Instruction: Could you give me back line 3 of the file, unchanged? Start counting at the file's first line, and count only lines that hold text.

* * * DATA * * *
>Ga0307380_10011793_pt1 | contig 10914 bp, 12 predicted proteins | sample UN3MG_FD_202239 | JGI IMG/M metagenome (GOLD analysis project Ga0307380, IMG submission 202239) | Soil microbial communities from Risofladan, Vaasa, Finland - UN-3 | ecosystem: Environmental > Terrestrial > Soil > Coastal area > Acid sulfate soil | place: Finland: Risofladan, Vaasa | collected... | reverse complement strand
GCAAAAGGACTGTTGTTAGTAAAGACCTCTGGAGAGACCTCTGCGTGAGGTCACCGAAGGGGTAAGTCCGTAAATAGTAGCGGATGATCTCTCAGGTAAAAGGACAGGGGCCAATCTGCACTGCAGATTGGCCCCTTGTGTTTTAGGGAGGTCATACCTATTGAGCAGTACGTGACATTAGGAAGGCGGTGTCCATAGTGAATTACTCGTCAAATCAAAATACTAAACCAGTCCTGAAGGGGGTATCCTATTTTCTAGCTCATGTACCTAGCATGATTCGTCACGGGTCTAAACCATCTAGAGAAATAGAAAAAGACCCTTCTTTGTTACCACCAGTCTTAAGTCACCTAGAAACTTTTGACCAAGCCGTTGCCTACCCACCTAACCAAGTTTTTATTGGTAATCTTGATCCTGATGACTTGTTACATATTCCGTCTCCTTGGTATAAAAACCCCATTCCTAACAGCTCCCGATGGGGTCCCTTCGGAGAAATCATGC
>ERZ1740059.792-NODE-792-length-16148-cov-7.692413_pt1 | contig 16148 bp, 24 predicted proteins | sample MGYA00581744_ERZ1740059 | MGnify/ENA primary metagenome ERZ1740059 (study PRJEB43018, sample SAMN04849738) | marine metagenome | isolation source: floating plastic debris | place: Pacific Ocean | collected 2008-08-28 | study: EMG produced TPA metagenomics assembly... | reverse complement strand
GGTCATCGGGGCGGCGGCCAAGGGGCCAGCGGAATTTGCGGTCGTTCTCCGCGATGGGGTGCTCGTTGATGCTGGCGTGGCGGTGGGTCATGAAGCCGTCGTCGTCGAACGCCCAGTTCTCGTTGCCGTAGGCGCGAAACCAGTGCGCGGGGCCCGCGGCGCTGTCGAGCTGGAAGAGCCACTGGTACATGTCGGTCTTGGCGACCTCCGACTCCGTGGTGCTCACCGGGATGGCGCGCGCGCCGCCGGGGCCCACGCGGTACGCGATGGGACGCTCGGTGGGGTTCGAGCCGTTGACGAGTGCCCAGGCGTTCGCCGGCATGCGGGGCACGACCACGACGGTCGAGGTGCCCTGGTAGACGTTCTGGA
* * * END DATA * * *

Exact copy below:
>ERZ1740059.792-NODE-792-length-16148-cov-7.692413_pt1 | contig 16148 bp, 24 predicted proteins | sample MGYA00581744_ERZ1740059 | MGnify/ENA primary metagenome ERZ1740059 (study PRJEB43018, sample SAMN04849738) | marine metagenome | isolation source: floating plastic debris | place: Pacific Ocean | collected 2008-08-28 | study: EMG produced TPA metagenomics assembly... | reverse complement strand